An Roinn Oideachais agus Eolaíochta

Department of Education and Science

 

Subject Inspection of

Social, Personal and Health Education (SPHE)

REPORT

 

Crana College

Buncrana, County Donegal

Roll number: 71140Q

 

Date of inspection: 29 February 2008

 

 

 

 

Subject inspection report

Subject provision and whole school support

Planning and preparation

Teaching and learning

Assessment

Summary of main findings and recommendations

 

 


Report on the Quality of Learning and Teaching in Social, Personal and Health Education (SPHE)

 

 

Subject inspection report

 

This report has been written following a subject inspection in Crana College, conducted as part of a whole-school evaluation. It presents the findings of an evaluation of the quality of teaching and learning in Social, Personal and Health Education (SPHE) and makes recommendations for the further development of the teaching of this subject in the school. The evaluation was conducted over four days during which the inspector visited classrooms and observed teaching and learning. The inspector interacted with students and teachers, examined students’ work, and had discussions with the teachers. The inspector reviewed school planning documentation and teachers’ written preparation. Following the evaluation visit, the inspector provided oral feedback on the outcomes of the evaluation to the principal and subject teachers.

 

 

Subject provision and whole school support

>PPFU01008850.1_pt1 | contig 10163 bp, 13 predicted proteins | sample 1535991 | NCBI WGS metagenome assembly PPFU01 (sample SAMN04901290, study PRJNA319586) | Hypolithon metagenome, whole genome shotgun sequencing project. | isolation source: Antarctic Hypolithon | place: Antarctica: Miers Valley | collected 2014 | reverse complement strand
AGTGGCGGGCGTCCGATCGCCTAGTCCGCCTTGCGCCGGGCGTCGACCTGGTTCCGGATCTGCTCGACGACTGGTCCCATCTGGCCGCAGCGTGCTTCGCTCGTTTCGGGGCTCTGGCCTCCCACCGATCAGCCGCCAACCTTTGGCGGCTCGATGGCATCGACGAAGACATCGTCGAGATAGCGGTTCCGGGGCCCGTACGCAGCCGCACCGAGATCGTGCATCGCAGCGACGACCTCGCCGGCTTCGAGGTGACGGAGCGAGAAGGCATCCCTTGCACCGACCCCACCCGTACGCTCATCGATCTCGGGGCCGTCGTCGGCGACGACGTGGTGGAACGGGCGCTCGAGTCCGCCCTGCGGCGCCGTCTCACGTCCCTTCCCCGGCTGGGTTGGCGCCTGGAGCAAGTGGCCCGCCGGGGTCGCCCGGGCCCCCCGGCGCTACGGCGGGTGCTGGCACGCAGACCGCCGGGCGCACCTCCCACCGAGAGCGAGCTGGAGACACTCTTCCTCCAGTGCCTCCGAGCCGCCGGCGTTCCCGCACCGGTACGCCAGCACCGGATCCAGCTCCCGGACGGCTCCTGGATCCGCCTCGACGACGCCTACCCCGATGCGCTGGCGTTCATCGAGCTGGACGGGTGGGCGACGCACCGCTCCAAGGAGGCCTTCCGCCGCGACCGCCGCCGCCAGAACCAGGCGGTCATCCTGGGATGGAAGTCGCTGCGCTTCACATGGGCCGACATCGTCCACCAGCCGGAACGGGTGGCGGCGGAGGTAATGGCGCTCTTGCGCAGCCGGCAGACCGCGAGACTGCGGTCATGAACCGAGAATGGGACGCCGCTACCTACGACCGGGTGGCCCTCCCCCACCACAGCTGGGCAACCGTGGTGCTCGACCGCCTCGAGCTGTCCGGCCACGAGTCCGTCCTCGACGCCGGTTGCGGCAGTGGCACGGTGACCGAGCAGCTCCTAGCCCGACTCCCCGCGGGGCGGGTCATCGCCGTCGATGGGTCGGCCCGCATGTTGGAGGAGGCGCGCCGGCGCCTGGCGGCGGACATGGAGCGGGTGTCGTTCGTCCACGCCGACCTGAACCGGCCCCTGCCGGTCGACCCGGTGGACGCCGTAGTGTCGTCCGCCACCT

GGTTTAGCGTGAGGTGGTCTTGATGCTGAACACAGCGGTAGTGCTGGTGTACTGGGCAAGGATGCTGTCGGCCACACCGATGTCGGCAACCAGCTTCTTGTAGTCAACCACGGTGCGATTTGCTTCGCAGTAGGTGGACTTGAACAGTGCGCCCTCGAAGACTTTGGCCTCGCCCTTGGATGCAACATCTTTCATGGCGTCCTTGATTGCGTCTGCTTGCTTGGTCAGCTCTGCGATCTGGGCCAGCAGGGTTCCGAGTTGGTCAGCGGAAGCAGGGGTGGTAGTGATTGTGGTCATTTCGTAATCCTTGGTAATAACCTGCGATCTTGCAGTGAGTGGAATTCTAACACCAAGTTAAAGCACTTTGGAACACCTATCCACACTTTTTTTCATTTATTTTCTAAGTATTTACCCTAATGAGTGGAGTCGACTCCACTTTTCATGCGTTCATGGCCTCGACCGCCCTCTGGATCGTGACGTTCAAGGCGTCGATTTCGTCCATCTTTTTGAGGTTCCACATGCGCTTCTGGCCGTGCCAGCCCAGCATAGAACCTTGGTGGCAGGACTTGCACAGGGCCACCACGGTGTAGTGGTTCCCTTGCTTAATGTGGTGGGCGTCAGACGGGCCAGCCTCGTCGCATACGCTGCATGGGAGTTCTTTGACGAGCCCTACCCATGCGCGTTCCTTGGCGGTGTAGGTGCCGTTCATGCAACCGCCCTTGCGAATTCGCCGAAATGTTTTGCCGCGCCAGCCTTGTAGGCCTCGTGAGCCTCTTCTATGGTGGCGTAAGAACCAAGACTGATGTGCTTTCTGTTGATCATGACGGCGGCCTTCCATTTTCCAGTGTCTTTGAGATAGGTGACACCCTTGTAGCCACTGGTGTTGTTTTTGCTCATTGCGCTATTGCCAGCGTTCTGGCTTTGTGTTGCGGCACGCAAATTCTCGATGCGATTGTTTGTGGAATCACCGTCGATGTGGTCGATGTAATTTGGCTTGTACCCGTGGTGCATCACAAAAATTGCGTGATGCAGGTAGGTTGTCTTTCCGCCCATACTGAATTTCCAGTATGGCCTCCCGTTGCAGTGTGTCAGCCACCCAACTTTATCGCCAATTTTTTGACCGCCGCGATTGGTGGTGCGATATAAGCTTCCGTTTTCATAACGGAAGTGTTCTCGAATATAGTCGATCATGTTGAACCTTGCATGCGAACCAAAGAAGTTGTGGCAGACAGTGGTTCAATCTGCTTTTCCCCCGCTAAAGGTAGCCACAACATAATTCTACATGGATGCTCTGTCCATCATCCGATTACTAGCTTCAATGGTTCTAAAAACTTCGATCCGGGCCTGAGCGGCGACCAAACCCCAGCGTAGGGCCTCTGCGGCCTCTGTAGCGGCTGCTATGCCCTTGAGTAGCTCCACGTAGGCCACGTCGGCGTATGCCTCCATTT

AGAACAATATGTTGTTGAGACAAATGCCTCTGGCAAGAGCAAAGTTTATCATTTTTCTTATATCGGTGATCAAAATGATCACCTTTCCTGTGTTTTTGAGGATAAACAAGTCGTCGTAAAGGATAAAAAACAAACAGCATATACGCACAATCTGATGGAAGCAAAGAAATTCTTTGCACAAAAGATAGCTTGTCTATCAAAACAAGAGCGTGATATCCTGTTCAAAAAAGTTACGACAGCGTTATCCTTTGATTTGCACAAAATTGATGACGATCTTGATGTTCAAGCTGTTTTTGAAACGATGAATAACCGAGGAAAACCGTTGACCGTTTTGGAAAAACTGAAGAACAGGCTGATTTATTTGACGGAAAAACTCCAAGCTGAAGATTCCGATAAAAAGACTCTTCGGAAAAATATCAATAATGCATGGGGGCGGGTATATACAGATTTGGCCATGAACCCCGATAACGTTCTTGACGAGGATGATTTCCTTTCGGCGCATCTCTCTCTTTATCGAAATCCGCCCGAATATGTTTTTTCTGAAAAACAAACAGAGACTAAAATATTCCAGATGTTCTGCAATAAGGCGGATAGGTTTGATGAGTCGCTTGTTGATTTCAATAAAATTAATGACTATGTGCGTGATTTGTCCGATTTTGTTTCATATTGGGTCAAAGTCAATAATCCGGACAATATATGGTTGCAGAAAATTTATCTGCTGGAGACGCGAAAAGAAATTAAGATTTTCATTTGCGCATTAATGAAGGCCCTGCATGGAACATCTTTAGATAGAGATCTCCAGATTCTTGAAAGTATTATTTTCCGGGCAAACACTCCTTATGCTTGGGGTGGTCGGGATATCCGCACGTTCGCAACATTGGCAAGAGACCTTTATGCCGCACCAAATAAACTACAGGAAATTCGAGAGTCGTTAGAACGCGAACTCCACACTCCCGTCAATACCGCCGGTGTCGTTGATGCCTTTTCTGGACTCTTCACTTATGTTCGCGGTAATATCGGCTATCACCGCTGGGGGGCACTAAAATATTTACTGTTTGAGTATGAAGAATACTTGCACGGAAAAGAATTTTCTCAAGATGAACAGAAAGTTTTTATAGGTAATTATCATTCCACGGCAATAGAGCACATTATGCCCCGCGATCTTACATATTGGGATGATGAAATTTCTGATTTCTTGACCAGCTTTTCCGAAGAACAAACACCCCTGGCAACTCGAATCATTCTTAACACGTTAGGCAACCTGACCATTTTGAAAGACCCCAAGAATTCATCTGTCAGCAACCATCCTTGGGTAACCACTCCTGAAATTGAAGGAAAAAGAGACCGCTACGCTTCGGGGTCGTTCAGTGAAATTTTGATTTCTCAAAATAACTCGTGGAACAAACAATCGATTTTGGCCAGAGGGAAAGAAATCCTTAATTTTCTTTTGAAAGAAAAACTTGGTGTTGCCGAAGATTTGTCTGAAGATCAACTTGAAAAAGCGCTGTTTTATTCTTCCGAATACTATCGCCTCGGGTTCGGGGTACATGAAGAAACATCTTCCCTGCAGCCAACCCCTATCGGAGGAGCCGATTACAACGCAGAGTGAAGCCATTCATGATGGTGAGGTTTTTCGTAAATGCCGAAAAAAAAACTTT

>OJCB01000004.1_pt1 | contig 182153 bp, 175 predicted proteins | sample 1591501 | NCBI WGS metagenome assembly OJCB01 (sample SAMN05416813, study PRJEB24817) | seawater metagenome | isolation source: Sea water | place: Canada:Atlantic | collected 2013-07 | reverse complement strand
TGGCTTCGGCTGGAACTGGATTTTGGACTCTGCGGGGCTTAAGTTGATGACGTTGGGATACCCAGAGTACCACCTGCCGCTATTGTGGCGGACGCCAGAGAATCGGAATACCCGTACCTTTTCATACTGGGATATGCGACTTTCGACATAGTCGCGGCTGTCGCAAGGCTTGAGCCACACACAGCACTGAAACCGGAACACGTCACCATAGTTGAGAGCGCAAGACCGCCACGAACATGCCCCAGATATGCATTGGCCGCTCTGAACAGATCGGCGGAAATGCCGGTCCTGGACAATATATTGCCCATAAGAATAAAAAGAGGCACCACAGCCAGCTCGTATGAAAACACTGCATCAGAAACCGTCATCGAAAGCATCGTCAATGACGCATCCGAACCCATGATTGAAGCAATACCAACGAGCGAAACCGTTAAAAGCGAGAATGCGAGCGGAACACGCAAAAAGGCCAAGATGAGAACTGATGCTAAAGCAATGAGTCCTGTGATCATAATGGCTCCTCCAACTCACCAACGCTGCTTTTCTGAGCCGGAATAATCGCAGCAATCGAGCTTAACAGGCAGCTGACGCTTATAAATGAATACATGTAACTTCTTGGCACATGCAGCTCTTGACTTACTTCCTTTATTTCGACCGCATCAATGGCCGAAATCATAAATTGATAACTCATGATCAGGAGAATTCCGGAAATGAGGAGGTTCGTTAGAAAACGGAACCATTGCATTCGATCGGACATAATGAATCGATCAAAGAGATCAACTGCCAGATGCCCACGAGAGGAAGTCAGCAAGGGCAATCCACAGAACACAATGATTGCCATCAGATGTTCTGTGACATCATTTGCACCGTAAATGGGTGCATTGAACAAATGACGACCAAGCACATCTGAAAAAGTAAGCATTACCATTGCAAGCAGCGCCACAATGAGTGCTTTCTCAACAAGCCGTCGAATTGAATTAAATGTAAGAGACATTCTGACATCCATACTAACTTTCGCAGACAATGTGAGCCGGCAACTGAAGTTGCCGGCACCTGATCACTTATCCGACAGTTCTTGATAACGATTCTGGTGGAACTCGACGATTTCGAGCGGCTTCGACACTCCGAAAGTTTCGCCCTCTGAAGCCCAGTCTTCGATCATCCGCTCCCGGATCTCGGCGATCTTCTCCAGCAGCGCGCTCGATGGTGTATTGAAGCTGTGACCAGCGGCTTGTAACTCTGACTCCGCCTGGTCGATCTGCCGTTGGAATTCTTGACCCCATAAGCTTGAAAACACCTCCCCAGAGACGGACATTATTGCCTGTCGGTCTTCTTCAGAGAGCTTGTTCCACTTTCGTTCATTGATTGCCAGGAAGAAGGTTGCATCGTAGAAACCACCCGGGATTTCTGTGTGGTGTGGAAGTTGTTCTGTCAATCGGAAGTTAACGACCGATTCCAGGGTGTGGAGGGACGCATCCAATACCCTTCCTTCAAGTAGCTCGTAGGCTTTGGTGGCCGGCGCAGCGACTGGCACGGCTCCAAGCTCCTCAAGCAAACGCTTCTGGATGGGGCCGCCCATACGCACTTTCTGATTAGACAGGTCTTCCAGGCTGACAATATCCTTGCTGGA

In Crana College, SPHE benefits from good subject provision and a very supportive school environment. SPHE is timetabled for all junior cycle classes in line with the requirements of Circular Letter M11/03. The focus of this inspection is on SPHE in junior cycle and on the provision of Relationships and Sexuality Education (RSE) in senior cycle.

 

In the current school year, a team of eight teachers delivers the programme; consequently, some teachers have up to three class groups for the subject. Some team members have a number of years of experience in teaching Life Skills, a programme which has been replaced by SPHE, while the majority have joined the team this year. There is a spirit of enthusiasm and a positive attitude amongst the team and it is clear that they are committed to the rationale for SPHE. A key factor contributing to the success of the current programme in the school is that all of those teaching the subject have been assigned their roles following consultation; management is commended in this regard. As far as possible, teachers will retain classes for the duration of the three-year cycle and this is recommended. Notwithstanding this, there should be flexibility for new members to join the team, preferably beginning with a first-year class group. In this way, there will be a focus on building and maintaining capacity.